The simplest way to create training materials is to make a paper version of your training program and requirements. Put the job description together with a list of objectives and expectations, add a checklist to show that the trainee demonstrated their knowledge of the tasks, and make sure that when you read it out loud, it makes sense.

Hey presto, you will have a basic training program for that position.

Of course, you can spend the money to develop or buy online training programs with more sophisticated parts and pieces. However, when you buy an off-the-shelf training program, it lacks the special features and uniqueness that define your company and what makes it special. Remember what I said at the beginning of this article — the most important thing about training is conveying your company philosophy and ideas to your employees.


An element that we have found very successful in our business is having the completion of the training program linked to a person’s progress within the company. For example, once a team member has completed the Customer Service Representative training section (our equivalent to the person who runs the cash register and interacts the most with our customers), they are then eligible to move on to the training program that provides them with the next level of skills. That could be training in foodservice or some other special program you have in your business.

Completing that training may make them eligible to be trained as an assistant manager. And once the assistant manager training is completed, they can move up to the store manager training. This provides a path that the employee can see, and they know what they need to do to advance their career.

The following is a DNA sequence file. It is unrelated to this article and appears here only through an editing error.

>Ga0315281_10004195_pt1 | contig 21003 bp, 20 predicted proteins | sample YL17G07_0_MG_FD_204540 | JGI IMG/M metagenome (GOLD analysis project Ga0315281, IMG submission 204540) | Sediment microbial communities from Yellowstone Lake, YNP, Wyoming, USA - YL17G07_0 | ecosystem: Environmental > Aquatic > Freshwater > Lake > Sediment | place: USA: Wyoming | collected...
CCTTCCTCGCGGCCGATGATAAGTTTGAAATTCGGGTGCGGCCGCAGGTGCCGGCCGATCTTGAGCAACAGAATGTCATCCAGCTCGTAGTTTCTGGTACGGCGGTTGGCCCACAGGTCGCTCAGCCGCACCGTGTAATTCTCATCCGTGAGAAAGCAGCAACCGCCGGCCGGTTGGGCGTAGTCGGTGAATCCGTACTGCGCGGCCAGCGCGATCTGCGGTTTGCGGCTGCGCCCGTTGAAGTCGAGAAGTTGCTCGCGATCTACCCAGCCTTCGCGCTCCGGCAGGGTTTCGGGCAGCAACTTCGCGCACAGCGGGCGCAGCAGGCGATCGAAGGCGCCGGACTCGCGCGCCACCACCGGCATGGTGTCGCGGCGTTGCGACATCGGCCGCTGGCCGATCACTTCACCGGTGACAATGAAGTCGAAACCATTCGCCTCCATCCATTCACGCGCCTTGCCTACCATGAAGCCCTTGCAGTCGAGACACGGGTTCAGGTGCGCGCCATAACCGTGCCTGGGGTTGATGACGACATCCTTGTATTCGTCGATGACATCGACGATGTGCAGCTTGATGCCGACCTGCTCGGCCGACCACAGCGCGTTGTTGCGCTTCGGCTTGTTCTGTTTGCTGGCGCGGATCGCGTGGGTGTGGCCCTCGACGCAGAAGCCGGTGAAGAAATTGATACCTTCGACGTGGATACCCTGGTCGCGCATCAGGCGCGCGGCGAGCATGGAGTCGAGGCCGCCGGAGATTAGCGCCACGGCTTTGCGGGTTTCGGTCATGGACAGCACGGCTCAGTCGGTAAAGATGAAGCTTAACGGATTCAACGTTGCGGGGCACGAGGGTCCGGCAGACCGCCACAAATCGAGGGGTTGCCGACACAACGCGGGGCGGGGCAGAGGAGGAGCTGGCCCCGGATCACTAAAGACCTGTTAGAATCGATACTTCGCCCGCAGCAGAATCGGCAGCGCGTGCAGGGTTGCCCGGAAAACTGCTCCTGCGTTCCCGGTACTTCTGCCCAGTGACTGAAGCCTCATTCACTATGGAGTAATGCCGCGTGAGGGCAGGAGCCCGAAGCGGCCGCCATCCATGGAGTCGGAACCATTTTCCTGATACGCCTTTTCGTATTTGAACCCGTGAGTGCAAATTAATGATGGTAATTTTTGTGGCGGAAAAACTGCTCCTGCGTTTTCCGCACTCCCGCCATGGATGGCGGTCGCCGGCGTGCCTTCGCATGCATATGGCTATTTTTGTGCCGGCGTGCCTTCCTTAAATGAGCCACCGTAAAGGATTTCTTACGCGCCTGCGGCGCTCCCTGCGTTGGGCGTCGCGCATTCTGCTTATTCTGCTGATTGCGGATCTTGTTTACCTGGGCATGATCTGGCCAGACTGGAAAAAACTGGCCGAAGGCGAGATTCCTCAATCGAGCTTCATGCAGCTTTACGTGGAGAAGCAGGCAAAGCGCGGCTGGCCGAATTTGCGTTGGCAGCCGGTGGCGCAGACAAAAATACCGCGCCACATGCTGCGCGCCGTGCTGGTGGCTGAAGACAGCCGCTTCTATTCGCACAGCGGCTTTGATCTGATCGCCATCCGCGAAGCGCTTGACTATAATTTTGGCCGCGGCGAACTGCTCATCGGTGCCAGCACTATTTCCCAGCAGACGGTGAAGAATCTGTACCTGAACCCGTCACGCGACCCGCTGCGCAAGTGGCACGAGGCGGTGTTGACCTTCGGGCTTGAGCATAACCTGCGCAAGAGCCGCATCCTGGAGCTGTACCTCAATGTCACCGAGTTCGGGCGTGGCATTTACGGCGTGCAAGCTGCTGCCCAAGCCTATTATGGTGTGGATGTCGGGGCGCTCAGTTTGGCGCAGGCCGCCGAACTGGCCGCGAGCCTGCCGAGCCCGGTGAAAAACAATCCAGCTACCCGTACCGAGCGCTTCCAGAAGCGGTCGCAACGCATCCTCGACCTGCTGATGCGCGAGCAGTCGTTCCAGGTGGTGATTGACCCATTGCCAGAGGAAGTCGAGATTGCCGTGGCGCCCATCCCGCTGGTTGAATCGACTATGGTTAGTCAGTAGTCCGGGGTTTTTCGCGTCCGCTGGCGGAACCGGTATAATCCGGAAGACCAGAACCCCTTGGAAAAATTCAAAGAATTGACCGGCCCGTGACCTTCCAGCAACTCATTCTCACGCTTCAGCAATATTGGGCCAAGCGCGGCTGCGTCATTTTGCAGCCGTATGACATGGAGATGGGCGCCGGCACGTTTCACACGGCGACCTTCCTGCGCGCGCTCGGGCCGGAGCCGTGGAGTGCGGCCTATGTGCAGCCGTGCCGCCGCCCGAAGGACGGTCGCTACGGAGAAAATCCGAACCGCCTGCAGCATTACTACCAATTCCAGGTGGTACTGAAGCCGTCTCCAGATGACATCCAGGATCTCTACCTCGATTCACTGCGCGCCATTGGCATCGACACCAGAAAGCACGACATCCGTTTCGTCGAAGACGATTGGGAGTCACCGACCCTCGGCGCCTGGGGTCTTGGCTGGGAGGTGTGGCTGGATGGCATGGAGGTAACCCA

Training keeps the employee involved and it helps them see what their career path is. It is human nature for someone to want to know what they are working toward, and this gives them a set of objectives. An engaged employee is a motivated employee, and a bonus to any business.

Once the training has been completed, we feel it is very important to have refresher courses conducted periodically after the initial training section is done. For example, when somebody completes a training program, we may go back in 30 days and do a refresher course to remind the employee of what they have done, and reinforce what they have learned. This also allows the employee to give you feedback based upon what they have experienced in trying to implement the information gained during the training program to what actually happens in the job.

Which leads us to the next element of a successful training program: the feedback loop. It makes no sense to train somebody in a program that doesn’t work. Therefore, you need to solicit feedback and suggestions from your employees and from your customers. Your customers are the best evaluators of how successful your training programs are.

Take all of the feedback and comments seriously and see what can be done to modify or change the training program to reflect the reality of the situation. Are you training people to do something that doesn’t actually work in real life? Or that no one actually does? Or that doesn’t meet your customers’ demands?


The last key element is consistency. All of these components need to be implemented the same way every time the training program takes place. In our business, it’s important that everyone is trained the same way every time so that if we move a team member from one store to another, even if it is across the country, they can slide effortlessly into the routine because it feels familiar due to the fact that our training is the same and everybody is doing the same thing the same way.

Consistency is how great stores are created. Even if you have one store, every employee knows what to do because they’ve all been part of the same training program.

Story. Context. Map. Advancement. Refresh. Feedback. Consistency. Remember SCMARFC!  Actually, that is a really silly acronym. Don’t use that. But what is important is that your employees know what they need to do and how they can be successful working in your store.

If you remember that, you will be on the right path.

Originally published at Convenience Store News.